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5 Media Buying Mistakes Businesses Make

Posted by on 3:08 pm

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I’ve heard many people refer to advertising as a “necessary evil” over the years, and while it always brings a smile to my face (after all, who wouldn’t want to be a necessary evil consultant?), I usually hear an underlying current of frustration in that statement.

When you manage advertising on your own, it’s easy to goof up, especially when it comes to media buying. Most of these errors are just bad habits you may not even realize you have, and they are all preventable. Here are some of the most common media buying mistakes businesses make on a regular basis.


If you are buying advertising on a website, TV show or radio station because you like it and think your customers do too – please cease and desist, post haste.

While some customers might enjoy the same programming you do – you may even talk to them about it on a regular basis – making advertising decisions on this assumption is a really bad idea. Like all business strategies, media buying is effective when based on research and data that prove long-term audience delivery. Basing your decisions on anything else is a gamble.

not using audience targeting

Digital media has revolutionized the way advertising is bought and measured, bringing a new level of efficiency to reaching an audience. Instead of using content placement as the primary method to target your ads, you can target specific audiences instead.

Ad networks, like the Google Display Network, let you plug in demographic information about your audience and the platform will target the ads for you. These networks are comprised of literally thousands of websites, and once your audience is defined, the network will locate these people wherever they are on the web and target them with your message. Audience-based targeting eliminates waste and boosts results. If you aren’t taking advantage of it now, it’s time to get on board.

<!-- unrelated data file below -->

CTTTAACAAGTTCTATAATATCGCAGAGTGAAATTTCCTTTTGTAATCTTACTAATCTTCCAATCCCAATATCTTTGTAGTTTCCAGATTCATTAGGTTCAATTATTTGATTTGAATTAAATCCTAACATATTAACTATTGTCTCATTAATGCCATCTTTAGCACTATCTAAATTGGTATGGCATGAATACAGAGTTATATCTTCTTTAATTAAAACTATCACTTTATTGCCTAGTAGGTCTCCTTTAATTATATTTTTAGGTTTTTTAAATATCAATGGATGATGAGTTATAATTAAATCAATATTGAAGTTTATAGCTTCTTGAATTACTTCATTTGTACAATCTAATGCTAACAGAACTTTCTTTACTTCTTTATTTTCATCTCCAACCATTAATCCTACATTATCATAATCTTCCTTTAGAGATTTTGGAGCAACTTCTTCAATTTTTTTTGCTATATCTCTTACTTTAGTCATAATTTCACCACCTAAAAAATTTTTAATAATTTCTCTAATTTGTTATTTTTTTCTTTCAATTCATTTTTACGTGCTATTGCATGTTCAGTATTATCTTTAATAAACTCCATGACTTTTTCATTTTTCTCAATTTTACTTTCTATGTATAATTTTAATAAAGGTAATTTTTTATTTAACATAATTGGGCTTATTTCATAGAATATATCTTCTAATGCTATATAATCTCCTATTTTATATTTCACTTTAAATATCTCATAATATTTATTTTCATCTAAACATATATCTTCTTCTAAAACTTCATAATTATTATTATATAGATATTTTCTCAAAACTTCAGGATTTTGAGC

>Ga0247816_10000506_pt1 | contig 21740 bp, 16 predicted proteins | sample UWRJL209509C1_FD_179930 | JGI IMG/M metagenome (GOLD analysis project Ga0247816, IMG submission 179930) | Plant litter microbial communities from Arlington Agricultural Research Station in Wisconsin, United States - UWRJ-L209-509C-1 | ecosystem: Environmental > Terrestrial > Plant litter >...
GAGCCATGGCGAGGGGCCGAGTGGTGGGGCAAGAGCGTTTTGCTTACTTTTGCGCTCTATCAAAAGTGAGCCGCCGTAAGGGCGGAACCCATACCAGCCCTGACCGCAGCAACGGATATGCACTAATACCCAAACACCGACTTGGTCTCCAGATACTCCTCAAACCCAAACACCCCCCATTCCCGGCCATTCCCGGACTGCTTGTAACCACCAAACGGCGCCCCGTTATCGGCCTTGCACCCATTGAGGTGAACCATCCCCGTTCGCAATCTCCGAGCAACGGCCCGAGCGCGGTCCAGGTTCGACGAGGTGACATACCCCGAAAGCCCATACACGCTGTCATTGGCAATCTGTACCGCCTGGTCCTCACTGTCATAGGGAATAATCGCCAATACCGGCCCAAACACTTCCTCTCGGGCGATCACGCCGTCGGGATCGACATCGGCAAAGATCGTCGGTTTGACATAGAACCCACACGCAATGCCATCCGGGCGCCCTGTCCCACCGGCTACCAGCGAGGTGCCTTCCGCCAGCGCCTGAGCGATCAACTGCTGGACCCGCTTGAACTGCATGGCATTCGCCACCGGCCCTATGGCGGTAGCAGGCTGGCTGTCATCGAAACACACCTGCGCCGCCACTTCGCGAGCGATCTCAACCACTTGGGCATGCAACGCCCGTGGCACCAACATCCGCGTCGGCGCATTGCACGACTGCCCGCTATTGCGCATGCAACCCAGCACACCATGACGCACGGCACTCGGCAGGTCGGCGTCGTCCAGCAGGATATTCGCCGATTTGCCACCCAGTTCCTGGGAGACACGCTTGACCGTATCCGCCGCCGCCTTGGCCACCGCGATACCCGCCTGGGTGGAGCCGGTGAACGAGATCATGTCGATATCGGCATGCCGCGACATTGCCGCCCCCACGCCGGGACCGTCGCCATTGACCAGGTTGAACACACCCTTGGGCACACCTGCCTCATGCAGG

Overspending on one channel

Media is extremely fragmented today. Everyone knows this, and yet many businesses pour a ton of money into one media channel, ending up frustrated when the results don’t measure up.

Maybe ten or fifteen years ago that newspaper or radio station campaign was all you needed, but things are different today. Advertising depends on strategic planning, placement and timing across several channels in order to maximize results.


Just getting my name out there.”

This is the single worst advertising goal a business owner can have, and it never seems to go out of style. The problem, of course, is that it can’t be measured. When the campaign wraps up you have no idea whether or not it worked because there is nothing to quantify.

You should always aim for measurable benchmarks, just like any other investment. Everything that goes into the ad campaign – from the copywriting and creative production, to the schedule and call-to-action – should support that objective.


Many a good campaign has been sabotaged by stale creative. You can have the best strategy in place, with optimal placements and a powerful message, but if the creative does not resonate with people and move them to action, your campaign is toast.

Creative is important, but having fresh creative is even more important. If you’ve been running the same ad for months (or even worse, years) it’s waaaay past time to freshen things up. People respond to repetition, but when an ad looks and sounds the same over an extended period it will lose steam. Guaranteed.

Successful media buying today depends on experimentation and testing, as well as experience. By setting measurable goals, using audience-based targeting, diversifying your distribution channels and shaking up the ad creative, you can breathe new life into a brand that’s been sputtering for years and achieve greater results.

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Topic: Advertising ,media buying

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